Matthews begins to tell the lawyer about his team. Stabler has a penchant for causing trouble and serving warrants the wrong way. The lawyer inquires what the wrong way is, and it cuts to a montage of Stabler running and gunning, jumping down buildings. He tends to go gun crazy and kill perps, but he’s saved Matthews back too many times. He gets written up, per usual, every time. The courtroom is his second him.
Juno was an Alaskan that the Nationals sought out after watching him in a high speed pursuit. He evaded the police and set a national record in the process, prompting the Nationals to hire him as a driver and officer. Since joining the Nationals, he’s reformed and is currently the most straight laced of the team. We see Matthews bumping into Juno in the hall, who criticizes Matthews for shooting the ring master in the leg when he was unarmed.
Ares had a knack for tracking down criminals and was hired due to Matthews recommendation. They don’t have any use for her skills as of yet, but there have been blackouts in TVM setup that cause some officers to lose their suspect. Ares is there to help get them back on the right track. She’s obviously the most fragile of the group, and very clingy on Matthews.
Matthews asks if he should give the jury a brief history of himself, to which the lawyer replies that wouldn’t be necessary, they’re already reading all of the reports. Matthews frowns.
Cut back to The Nationals Building, where Matthews is watching a feed, Stabler is watching adult entertainment, the other two officers missing. They talk about things with Ares, and Stabler mentions how much he would like to get with her. Matthews launches into a speech about how women aren’t objects and that the human race hasn’t really evolved much in 6000 years. Stabler catches on and puts 2 and 2 together, asking how long Matthews and Ares have been together.
The conversation is cut short when Chaplin walks in, pulling Matthews aside. Matthews tells him that he’s noticed Chaplin coming in less and less, taking more time off. Chaplin makes fun of Matthews detective skills, saying that everyone knows that, even people that don’t have a degree in criminology. Chaplin reveals that he has a terminal illness and is taking more time to spend with his family. He also hints that Matthews will get control of the National branch when Chaplin is forced to retire, but he doesn’t come right out and say it.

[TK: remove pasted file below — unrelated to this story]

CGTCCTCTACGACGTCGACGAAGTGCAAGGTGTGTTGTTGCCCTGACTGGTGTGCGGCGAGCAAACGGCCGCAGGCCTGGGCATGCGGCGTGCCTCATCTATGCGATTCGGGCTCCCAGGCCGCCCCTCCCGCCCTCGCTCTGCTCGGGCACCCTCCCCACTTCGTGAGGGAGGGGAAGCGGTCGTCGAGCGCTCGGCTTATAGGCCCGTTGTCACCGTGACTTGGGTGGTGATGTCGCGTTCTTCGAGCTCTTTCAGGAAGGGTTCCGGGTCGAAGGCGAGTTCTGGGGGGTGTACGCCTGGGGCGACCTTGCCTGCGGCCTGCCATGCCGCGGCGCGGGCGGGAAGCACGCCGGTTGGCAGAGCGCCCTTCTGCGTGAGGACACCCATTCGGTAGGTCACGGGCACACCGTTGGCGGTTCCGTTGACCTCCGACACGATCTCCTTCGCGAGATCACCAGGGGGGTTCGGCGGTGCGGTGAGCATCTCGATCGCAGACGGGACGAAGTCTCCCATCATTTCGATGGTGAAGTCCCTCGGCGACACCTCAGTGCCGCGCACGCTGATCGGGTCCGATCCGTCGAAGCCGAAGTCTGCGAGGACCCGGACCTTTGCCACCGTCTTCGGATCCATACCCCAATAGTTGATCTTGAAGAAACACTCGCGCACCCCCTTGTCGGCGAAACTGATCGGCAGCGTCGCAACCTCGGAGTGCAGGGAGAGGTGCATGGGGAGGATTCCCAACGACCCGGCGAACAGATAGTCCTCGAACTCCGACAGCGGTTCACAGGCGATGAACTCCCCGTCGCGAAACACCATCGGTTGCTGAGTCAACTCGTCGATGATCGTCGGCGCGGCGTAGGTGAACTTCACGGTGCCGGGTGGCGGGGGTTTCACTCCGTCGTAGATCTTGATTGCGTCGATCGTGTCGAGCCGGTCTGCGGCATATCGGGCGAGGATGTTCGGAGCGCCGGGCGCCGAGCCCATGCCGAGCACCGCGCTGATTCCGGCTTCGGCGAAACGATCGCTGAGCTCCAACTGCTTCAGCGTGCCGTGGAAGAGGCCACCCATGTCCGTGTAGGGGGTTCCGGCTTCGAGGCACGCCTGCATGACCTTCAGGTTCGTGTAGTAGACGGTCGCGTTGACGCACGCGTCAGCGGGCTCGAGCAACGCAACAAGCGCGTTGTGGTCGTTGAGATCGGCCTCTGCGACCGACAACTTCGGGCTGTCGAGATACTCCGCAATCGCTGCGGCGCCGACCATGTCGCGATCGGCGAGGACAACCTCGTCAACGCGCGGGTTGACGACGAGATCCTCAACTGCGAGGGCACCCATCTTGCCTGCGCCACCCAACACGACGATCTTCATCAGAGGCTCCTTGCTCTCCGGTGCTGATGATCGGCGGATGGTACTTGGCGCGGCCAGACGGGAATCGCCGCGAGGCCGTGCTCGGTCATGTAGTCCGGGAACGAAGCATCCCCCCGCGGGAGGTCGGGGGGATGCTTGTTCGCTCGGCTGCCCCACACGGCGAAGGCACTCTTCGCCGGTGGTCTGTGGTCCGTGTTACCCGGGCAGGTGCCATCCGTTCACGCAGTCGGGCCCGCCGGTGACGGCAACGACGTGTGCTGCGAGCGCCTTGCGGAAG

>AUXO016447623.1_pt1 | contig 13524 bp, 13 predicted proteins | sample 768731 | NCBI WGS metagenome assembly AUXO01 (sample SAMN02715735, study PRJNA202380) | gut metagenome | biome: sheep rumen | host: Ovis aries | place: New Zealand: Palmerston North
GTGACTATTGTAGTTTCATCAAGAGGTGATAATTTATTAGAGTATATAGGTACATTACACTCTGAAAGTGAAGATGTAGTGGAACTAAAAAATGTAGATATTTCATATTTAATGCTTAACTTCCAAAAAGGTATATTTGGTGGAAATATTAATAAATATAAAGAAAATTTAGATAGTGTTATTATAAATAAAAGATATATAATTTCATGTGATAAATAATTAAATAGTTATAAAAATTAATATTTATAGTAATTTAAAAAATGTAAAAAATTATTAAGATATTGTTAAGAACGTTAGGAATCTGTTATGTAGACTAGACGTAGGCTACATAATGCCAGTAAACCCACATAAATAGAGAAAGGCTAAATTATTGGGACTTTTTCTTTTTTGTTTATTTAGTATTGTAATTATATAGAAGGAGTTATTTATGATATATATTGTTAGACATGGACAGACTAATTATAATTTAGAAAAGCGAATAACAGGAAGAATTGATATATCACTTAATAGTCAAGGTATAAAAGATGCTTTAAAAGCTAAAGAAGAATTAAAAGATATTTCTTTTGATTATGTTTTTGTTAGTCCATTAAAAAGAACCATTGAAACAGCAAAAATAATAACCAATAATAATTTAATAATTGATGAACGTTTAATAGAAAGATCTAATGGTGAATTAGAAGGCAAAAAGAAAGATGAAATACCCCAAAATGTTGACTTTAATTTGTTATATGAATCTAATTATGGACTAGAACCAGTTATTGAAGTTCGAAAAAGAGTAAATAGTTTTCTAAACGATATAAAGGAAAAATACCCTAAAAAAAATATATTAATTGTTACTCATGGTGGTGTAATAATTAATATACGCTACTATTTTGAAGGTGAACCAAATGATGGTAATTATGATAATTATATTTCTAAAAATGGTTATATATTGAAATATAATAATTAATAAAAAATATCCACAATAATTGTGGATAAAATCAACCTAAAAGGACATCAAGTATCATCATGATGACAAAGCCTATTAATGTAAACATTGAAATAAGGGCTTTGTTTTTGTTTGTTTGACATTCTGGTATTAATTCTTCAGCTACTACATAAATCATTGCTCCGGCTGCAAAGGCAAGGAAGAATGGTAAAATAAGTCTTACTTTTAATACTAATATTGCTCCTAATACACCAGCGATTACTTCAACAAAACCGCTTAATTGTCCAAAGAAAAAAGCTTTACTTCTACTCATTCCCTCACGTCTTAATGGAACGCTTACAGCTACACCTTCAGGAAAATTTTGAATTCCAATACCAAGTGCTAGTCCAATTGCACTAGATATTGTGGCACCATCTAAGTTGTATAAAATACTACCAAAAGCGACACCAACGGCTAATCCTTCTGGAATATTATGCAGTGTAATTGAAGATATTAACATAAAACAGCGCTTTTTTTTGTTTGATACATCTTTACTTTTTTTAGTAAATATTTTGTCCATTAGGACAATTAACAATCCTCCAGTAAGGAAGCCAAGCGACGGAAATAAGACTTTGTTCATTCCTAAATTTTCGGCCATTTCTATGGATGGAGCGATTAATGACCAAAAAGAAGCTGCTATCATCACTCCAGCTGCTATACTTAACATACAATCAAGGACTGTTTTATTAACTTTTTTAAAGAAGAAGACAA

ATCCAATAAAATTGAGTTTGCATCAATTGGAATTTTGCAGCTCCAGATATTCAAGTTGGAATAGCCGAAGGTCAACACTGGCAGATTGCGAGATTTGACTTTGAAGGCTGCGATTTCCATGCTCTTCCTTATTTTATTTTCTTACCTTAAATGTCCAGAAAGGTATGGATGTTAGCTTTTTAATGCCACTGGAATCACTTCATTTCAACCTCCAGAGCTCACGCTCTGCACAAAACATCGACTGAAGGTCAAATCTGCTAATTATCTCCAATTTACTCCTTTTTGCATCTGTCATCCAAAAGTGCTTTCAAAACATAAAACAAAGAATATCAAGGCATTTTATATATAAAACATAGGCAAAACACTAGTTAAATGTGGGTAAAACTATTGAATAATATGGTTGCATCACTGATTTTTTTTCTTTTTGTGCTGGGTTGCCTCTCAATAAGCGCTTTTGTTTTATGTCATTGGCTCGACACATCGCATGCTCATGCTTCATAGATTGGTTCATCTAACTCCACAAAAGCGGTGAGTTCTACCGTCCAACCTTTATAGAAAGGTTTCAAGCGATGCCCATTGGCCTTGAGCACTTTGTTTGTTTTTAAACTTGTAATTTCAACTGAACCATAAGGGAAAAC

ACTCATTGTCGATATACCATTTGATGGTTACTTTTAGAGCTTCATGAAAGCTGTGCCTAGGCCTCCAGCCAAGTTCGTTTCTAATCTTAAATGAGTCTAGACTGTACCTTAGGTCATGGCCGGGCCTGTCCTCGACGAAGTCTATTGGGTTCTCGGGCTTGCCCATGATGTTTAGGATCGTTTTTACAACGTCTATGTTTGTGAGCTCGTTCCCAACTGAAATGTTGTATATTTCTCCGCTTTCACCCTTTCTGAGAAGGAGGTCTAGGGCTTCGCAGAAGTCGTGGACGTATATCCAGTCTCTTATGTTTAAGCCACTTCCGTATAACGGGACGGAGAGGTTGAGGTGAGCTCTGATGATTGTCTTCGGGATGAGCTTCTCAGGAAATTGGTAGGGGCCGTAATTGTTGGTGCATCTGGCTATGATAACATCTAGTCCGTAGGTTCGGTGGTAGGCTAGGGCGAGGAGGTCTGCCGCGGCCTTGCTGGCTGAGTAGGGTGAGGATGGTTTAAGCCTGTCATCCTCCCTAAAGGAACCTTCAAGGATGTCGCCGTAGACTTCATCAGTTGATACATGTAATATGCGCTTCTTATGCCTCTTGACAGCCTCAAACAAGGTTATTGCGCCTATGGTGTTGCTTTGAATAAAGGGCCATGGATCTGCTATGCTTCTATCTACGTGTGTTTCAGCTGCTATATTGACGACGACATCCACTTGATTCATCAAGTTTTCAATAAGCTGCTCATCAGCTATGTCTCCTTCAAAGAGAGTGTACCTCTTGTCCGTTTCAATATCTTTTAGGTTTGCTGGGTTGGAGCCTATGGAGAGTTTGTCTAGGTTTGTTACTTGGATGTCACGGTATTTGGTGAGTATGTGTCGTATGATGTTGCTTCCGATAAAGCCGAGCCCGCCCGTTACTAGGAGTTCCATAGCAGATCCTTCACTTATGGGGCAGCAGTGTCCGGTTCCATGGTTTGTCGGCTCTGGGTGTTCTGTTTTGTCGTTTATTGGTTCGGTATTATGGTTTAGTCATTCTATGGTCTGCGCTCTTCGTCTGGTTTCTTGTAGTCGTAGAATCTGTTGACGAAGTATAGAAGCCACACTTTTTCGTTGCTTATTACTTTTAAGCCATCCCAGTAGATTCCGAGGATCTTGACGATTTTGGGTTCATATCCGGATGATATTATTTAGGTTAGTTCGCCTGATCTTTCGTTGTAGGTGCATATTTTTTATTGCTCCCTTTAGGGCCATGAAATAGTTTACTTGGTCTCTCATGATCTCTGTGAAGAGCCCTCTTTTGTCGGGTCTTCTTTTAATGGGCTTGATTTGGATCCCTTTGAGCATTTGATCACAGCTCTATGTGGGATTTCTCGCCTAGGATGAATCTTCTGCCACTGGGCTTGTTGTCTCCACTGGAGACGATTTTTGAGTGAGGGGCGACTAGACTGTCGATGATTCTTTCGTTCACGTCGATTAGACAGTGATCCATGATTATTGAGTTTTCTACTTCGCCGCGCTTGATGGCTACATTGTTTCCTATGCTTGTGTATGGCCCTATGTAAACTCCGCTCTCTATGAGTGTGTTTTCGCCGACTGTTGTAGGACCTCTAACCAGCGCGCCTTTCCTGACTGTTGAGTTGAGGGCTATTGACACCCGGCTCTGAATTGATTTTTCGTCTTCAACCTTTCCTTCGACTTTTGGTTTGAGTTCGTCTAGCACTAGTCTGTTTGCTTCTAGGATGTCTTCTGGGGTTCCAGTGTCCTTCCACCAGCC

Stabler calls Matthews back into the room to watch a feed of a woman getting stabbed. Matthews asks what’s so strange about that, when Stabler mentions that the feed cuts out immediately after the murder. They can’t follow him, the tracking is off. They place a call to county. County seems to be unaware of the murder, but sends out a patrol to sweep the city. They don’t know what they’re looking for and say that it’s a useless effort, a waste of the tax-payers money.
The feed cuts back on, showing, through the eyes of the killer, a run across several rooftops. Stabler gets a lock and calls county, but their patrols are set on another crime. They requested help from State, but they’re dealing with a riot. Matthews gets over the loudspeaker and calls his crew in. With them is a new woman.
The lawyer asks why he didn’t mention the woman earlier. Matthews replies that before that moment, he had never even seen her before. She’s their new link to Nationals, that Midget quit after the last case. Being the link is hard work. While the crew is out in the field, the link has to be their eyes and ears, watching out for the feed and for immeninent danger.
The group goes to the heli-pad and climbs in, Matthews helping Ares in. Juno grunts and the copter takes off. Stabler tells a joke and no one laughs. He mentions that it’s going to be a long flight.
Lawyer asks how long. Matthews says 2 hours.
Back to the action, the helicopter drops the officers off on the roof of the building where the murder was committed. They run down from the roof, and burst into the room. The body is still in there, stabbed several times. Matthews calls for an ambulance. The crew gets there and lifts the body, mentioning that the murder was probably premeditated, considering the position of the woman when she was stabbed. Under her body was a folder with 2 pictures in it. When Matthews looks at the picture, the camera flashes to Jenkins. Matthews recognizes the man but doesn’t know his name.
The paramedics take the body away and Matthews gets a call over his earpiece. TVM picked up on the killer again, saying that he was heading back to the building when he saw the ambulance. He’s in the alley.
Ares and Matthews take off after him, telling Stabler and Juno to get a car. They follow the figure down into the alley and watch him climb a fence. Matthews gives Ares a leg up when his ear piece cuts on. The only word spoken is “Don’t,” when the gunshot rings out from the other side of the fence. Matthews climbs over to find the figure in the shadows, running away. Ares is on the ground, shot through the stomach. Matthews tells her to hold on, but notices the size of the exit wound. He knows she’s going to die.
The car pulls up with Stabler hooting and hollering, Juno frustrated. They see Ares on the ground dying and call for another ambulance. Matthews says it’s too late, she’s gone.
The lawyer steps in, asking him how he felt after that.
Matthews replies, I got over it, although its very clear he did not.
Cut back to the action, with Juno, Matthews and Stabler coming out of the hospital. They pile into the car, less one person. Matthews notes that there’s only one exit to the alley the guy took off down, and that it ends in a bar. They step into the bar, everyone nervous. The say that they’re not their for trouble, when someone in the back begins to mouth off.